My rating: 4 of 5 stars
How to Disappear turned out to be so much more than I thought it would be. I haven’t read many good YA mystery/thrillers, so I wasn’t sure I’d be the best when it came to gauging how good this book would be, but I am happy to say that this was a really good book.
With that being said, I also can’t help but to feel that this runs in the same vein as a Gillian Flynn novel. I haven’t actually read many from her, but the ones I have read are memorable for the way they mess with your mind psychologically. This really had me reeling when I finished it! Reeling in the sense that in one chapter, it really turned the events of the book around for me. I don’t want to say more for fear of spoilers, but I can say that it really does payoff in the end.
The main characters don’t meet until we’re maybe about a quarter of the way in. There’s Nicolette, and she may have either witnessed – or committed – a murder which has her on the run and changing her look at every opportune time so that she may not be recognized and sent home. Then there’s Jack, who’s father had been a hit man (until his untimely death), and his brother a career convict, currently incarcerated for armed assault. Jack though, is the good son, ready to graduate high school and head to college after that. But his brother knows how to push Jack’s buttons, and what exactly will help encourage him to go after Nicolette and “get rid of her”. This has them embroiled in a bit of a cat and mouse game (though Nicolette has no idea of it) until they finally do meet, and manage to really hit it off. I found that the difference with their relationship and ones I’m used to in YA, is that it’s not so flowery, and the progression is much more realistic to everyday life.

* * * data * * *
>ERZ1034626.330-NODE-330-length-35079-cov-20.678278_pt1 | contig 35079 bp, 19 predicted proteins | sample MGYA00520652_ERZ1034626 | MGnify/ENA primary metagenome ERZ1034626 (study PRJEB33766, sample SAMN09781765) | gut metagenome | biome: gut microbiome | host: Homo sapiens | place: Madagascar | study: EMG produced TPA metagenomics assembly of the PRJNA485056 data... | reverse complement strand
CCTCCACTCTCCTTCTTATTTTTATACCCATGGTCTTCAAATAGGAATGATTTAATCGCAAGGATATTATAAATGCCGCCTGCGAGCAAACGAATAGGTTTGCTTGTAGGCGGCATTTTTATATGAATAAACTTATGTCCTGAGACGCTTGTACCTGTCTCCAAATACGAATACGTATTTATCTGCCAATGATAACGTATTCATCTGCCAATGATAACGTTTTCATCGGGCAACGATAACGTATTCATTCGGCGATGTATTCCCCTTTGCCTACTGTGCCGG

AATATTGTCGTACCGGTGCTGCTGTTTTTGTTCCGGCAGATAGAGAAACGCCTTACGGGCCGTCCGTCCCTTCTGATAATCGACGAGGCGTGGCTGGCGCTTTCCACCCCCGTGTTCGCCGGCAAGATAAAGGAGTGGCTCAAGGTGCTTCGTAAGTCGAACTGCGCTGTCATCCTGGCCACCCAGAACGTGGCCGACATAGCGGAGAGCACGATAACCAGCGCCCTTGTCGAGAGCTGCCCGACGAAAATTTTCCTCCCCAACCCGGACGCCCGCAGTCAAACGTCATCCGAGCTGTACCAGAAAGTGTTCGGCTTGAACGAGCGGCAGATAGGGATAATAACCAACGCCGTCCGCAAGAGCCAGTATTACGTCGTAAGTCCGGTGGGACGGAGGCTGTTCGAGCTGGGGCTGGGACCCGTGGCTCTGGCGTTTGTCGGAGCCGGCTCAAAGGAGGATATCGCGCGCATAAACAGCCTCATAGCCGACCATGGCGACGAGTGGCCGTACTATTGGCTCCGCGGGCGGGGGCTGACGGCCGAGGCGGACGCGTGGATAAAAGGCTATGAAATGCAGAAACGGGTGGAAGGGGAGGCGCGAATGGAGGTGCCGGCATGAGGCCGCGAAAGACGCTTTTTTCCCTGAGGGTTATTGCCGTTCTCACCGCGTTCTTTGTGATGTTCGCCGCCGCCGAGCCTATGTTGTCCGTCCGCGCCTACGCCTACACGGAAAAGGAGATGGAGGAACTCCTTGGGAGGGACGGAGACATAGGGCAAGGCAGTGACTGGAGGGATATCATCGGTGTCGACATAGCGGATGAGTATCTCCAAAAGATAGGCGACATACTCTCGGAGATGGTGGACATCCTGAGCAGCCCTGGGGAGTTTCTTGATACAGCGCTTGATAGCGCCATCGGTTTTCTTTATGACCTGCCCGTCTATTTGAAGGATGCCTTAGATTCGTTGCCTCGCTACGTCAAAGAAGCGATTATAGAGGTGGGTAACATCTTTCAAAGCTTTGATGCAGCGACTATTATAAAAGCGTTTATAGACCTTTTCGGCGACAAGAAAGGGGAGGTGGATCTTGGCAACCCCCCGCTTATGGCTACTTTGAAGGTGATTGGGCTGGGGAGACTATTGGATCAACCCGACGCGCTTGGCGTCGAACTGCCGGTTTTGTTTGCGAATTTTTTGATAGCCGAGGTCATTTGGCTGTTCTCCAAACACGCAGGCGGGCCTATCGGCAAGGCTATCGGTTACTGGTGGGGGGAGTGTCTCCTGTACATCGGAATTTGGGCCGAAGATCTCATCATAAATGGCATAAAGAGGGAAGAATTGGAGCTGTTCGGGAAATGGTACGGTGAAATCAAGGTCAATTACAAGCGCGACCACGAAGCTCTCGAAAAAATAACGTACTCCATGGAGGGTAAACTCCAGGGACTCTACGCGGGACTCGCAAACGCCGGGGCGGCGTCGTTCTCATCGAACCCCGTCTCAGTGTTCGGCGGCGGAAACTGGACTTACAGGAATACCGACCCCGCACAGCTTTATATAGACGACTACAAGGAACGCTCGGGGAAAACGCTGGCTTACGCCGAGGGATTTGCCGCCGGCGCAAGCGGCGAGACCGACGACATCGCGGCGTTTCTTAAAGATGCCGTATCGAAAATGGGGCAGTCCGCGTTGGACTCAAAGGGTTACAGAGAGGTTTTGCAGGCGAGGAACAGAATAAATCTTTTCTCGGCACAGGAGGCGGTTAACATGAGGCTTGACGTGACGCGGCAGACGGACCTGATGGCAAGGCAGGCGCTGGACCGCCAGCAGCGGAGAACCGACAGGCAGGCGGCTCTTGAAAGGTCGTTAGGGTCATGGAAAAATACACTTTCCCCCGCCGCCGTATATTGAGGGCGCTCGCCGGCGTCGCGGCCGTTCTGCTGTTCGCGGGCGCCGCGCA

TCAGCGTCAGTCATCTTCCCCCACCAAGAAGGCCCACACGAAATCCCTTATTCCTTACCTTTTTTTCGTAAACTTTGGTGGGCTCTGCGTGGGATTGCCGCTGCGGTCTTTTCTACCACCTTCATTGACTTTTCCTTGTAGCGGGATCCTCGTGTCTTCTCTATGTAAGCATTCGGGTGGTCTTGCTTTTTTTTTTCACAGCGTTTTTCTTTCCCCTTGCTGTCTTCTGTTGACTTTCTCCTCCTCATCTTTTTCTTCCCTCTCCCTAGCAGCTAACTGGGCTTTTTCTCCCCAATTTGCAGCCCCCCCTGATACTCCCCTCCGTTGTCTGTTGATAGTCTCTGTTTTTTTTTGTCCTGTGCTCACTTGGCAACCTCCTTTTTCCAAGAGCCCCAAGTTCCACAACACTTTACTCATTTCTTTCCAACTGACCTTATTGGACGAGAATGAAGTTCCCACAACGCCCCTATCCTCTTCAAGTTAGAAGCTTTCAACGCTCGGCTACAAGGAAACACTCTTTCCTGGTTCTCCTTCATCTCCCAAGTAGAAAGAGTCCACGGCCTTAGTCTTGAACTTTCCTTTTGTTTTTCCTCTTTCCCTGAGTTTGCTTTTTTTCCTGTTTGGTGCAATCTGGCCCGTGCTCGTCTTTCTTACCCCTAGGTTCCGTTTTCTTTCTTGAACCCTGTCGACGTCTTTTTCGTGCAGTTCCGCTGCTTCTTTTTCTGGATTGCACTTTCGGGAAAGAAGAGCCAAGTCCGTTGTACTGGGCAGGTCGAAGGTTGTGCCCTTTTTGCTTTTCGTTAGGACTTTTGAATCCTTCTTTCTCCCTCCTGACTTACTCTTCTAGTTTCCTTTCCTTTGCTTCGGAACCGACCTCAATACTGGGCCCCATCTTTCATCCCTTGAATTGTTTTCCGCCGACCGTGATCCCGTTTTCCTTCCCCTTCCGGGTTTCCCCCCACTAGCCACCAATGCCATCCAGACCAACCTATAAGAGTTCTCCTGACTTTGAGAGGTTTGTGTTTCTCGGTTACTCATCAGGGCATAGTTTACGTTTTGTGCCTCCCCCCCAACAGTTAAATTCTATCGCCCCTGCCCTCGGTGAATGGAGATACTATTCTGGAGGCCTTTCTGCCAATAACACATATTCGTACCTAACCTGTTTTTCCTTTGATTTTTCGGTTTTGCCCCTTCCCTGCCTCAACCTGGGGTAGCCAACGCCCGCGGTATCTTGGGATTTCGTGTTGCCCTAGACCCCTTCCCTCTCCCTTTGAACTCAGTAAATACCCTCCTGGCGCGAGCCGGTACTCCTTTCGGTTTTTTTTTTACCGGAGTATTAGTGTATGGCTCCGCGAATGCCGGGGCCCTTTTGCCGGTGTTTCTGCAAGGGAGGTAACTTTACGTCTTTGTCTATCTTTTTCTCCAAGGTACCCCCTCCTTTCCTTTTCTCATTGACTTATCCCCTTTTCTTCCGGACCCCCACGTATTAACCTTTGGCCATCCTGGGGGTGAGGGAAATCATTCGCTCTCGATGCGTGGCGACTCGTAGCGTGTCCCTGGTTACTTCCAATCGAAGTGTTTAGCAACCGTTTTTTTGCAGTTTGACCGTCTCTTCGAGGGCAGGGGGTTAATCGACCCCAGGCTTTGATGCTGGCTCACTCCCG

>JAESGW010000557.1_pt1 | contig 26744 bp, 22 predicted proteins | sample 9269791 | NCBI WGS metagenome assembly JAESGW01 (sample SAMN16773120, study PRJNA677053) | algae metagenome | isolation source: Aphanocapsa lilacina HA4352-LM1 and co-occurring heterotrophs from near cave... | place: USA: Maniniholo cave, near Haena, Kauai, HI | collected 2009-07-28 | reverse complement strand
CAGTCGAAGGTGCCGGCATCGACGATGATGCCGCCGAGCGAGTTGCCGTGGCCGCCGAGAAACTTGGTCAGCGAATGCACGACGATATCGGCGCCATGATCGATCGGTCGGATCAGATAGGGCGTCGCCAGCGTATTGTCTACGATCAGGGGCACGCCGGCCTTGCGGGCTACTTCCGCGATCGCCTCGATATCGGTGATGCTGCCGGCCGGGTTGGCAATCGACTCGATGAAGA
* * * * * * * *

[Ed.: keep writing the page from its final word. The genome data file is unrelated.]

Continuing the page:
I did like the two of them a lot, though I couldn’t understand why Nicolette never tried to check on the progression of the murder investigation she was running from. I feel like if it were me (God forbid), I’d be checking online to see exactly what was going on, if there were leads or anything mentioning me, but that wasn’t brought up at all, so I’m not sure if I missed something, or it was just not mentioned at all.
Anyway, as I stated earlier, the ending really brings the book together and is why I will gladly recommend this. If you don’t already have this in your TBR, be sure to add it!
I received this copy from the publisher via NetGalley in exchange for an honest review.